WPAHS posts $112 million loss

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Operating losses at the financially ailing West Penn Allegheny Health System climbed to $112.5 million in the fiscal year ending June 30, more than double the previous year's total. Although funds provided by insurer Highmark Inc. helped the health system produce a $40.7 million profit for the fourth quarter, WPAHS lost $37.8 million overall for the year.

The unaudited numbers were released by the health system Monday.

The $112.5 million operating loss compares with a $51.8 million operating loss reported in fiscal 2011, which followed a $63.1 million loss in 2010. Operating losses represent the amount that the cost of running the health system exceeded revenues.

Spokeswoman Kelly Sorice acknowledged that losses increased from last year, but pointed out that the results were "better than the WPAHS results that Highmark projected to the Pennsylvania Insurance Department" in the insurer's filing for a planned affiliation with West Penn Allegheny.

The two operations had agreed to a merger until last month, when disagreements over whether WPAHS should go through bankruptcy to clean up its books led to the health system's announcement that the deal was off.

On Monday, Ms. Sorice said the WPAHS losses were predominately due to "much higher bad debt and lower revenue based on lower volume," particularly at West Penn Hospital, where costs have increased as the hospital has reopened its emergency department and made other improvements.

The annual report includes worrisome numbers and trends for the region's second-largest health system -- inpatient discharges declined 6.4 percent from fiscal 2011 and inpatient revenue declined 1.9 percent, or $29.3 million.

Part of that drop can be attributed to the West Penn emergency department being closed for the first 7 1/2 months of the fiscal year, but the report acknowledges that "additional [patient] volume anticipated from physician recruitment by Highmark did not materialize in fiscal year 2012."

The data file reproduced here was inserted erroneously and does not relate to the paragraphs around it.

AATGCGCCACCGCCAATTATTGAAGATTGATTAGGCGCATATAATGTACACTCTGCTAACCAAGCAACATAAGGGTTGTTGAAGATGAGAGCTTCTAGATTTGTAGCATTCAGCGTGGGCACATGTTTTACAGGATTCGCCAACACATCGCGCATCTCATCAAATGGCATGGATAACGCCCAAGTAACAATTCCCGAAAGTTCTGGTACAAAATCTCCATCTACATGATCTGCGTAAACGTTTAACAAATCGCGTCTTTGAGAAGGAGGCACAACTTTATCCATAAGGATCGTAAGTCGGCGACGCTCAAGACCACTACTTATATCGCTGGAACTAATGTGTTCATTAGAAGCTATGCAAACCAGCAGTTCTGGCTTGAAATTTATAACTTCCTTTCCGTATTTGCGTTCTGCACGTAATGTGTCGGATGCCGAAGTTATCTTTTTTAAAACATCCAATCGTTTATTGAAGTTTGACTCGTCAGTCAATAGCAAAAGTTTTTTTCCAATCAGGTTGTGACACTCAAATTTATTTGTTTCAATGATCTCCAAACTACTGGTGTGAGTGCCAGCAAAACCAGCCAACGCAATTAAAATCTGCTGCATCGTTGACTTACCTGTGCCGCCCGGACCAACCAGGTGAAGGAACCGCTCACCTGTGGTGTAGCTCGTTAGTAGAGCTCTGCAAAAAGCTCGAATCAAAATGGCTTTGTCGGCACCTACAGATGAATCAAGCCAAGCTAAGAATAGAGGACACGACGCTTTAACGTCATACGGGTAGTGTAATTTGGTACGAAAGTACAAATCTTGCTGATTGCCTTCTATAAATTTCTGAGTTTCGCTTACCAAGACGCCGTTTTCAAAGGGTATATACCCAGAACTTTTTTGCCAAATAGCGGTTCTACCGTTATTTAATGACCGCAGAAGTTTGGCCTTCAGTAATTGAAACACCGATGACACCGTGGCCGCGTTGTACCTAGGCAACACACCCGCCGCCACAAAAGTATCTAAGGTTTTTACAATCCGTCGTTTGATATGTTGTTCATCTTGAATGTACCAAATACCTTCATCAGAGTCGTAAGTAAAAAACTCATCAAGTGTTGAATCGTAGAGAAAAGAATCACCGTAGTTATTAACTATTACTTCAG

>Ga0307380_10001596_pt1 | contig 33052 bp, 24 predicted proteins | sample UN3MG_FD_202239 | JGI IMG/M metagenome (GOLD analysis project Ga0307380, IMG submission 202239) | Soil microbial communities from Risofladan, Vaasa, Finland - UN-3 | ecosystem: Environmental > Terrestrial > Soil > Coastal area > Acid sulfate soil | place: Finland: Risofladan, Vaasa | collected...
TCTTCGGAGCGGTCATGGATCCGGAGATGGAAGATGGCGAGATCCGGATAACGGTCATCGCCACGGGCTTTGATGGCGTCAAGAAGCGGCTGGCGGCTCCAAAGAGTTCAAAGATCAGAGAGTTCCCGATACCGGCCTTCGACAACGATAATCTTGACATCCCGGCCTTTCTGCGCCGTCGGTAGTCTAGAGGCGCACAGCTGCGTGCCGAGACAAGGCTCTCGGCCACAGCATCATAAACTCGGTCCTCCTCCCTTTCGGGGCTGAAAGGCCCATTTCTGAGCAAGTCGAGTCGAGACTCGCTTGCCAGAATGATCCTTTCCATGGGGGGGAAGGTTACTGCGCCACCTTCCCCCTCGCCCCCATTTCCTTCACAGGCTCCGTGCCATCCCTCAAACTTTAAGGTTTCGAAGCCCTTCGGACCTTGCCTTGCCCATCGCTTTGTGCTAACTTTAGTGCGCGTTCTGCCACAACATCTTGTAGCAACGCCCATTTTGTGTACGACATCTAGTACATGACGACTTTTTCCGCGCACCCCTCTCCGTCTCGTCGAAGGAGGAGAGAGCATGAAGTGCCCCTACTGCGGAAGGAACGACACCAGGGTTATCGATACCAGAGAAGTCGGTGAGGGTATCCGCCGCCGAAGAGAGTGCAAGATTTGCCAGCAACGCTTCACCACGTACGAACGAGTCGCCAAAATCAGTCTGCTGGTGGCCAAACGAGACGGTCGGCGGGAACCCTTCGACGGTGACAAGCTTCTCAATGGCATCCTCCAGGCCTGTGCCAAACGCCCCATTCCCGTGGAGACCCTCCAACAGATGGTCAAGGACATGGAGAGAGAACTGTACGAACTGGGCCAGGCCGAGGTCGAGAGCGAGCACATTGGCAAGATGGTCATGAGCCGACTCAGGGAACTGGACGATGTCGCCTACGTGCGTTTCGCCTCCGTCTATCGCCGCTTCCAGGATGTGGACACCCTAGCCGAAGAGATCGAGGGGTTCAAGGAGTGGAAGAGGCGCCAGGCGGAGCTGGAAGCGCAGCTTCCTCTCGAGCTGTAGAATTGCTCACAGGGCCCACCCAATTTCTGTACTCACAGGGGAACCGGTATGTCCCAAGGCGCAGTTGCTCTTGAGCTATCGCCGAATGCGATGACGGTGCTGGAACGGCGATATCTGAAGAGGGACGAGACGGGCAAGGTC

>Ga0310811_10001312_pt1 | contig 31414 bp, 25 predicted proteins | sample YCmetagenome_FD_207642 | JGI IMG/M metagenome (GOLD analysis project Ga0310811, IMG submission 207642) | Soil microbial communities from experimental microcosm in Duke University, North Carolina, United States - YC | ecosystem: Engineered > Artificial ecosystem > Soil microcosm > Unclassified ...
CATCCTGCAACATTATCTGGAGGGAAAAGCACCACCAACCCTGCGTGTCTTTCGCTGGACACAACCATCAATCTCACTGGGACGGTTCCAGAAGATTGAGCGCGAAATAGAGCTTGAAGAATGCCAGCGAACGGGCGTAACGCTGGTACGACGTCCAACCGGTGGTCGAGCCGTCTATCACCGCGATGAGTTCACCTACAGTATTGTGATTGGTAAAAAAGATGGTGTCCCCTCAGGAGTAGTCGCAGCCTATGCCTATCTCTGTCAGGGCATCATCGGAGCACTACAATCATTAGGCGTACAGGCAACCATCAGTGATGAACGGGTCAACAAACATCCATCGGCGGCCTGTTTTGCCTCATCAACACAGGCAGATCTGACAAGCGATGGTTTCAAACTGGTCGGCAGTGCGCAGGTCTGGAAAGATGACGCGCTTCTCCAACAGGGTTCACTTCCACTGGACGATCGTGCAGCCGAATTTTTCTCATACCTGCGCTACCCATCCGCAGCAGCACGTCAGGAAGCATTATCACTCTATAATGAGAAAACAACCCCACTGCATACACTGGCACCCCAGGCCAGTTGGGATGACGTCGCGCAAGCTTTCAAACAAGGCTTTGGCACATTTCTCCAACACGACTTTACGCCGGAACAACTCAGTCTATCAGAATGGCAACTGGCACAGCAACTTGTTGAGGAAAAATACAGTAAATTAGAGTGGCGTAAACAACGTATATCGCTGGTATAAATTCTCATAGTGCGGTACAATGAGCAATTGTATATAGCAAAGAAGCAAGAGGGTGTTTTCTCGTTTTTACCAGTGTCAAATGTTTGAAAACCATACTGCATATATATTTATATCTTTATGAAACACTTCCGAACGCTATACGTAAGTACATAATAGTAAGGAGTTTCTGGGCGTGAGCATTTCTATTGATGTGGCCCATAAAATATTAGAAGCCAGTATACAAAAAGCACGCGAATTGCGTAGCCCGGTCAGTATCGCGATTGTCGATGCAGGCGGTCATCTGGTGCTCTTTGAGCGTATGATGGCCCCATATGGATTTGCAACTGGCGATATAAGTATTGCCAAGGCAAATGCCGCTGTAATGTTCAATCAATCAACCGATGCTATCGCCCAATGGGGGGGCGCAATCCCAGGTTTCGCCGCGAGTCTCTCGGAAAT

Highmark was supposed to sign up more doctors to be part of the West Penn system, and those doctors were then expected to send more patients to the hospital.

The system reported that it has 62.2 days of cash on hand, compared with 62 days a year ago and 70.8 days in fiscal 2010. Its projected pension obligation is $278.7 million, up from $196.3 million a year ago.

The numbers illustrate why West Penn Allegheny board members decided they could not wait until the Highmark affiliation agreement expires April 30 before testing the market to find other partners, a move they hope would avoid the bankruptcy filing that they say Highmark is trying to force on them.

Highmark has challenged that move in court proceedings due to resume later this week, contending that West Penn Allegheny must abide by the affiliation agreement signed a year ago that includes a "no shop" clause blocking WPAHS from discussing possible affiliation with third parties. WPAHS officials say Highmark has breached the agreement, freeing them to try to attract other suitors.

Stephen Foreman, associate professor of health care administration at Robert Morris University and a former hospital administrator, is skeptical that WPAHS would find buyers.

"What's the market for a health system that's a billion dollars in debt and losing $100 million a year?" he said. "I wouldn't take it if they gave it to me."

Highmark has committed to spend $475 million overall to support and upgrade the West Penn Allegheny system, which includes Allegheny General Hospital on the North Side, West Penn Hospital in Bloomfield, Forbes Regional in Monroeville, Canonsburg General Hospital in Canonsburg and Alle-Kiski Medical Center in Natrona Heights. The health system has about 12,000 full- and part-time employees.

The region's largest insurer hopes to eventually feature WPAHS atop its planned $1 billion integrated health care delivery system meant to compete with the region's largest health system, UPMC.

Highmark spokesman Aaron Billger said Monday that the insurer would not comment on the specifics of West Penn Allegheny's financial disclosure, but added, "Highmark has met all of the affiliation funding requirements and has funded more than $200 million of our commitment as outlined in the affiliation agreement. We also provided an additional $33 million in funding outside the commitment that was not required."

Mr. Foreman said it's crucial the two sides reopen negotiations and come to an agreement.

"Highmark needs West Penn Allegheny in this community, and I think everyone in the community needs West Penn Allegheny. Everyone in the community needs to pitch in and solve this."

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Steve Twedt: stwedt@post-gazette.com or 412-263-1963.


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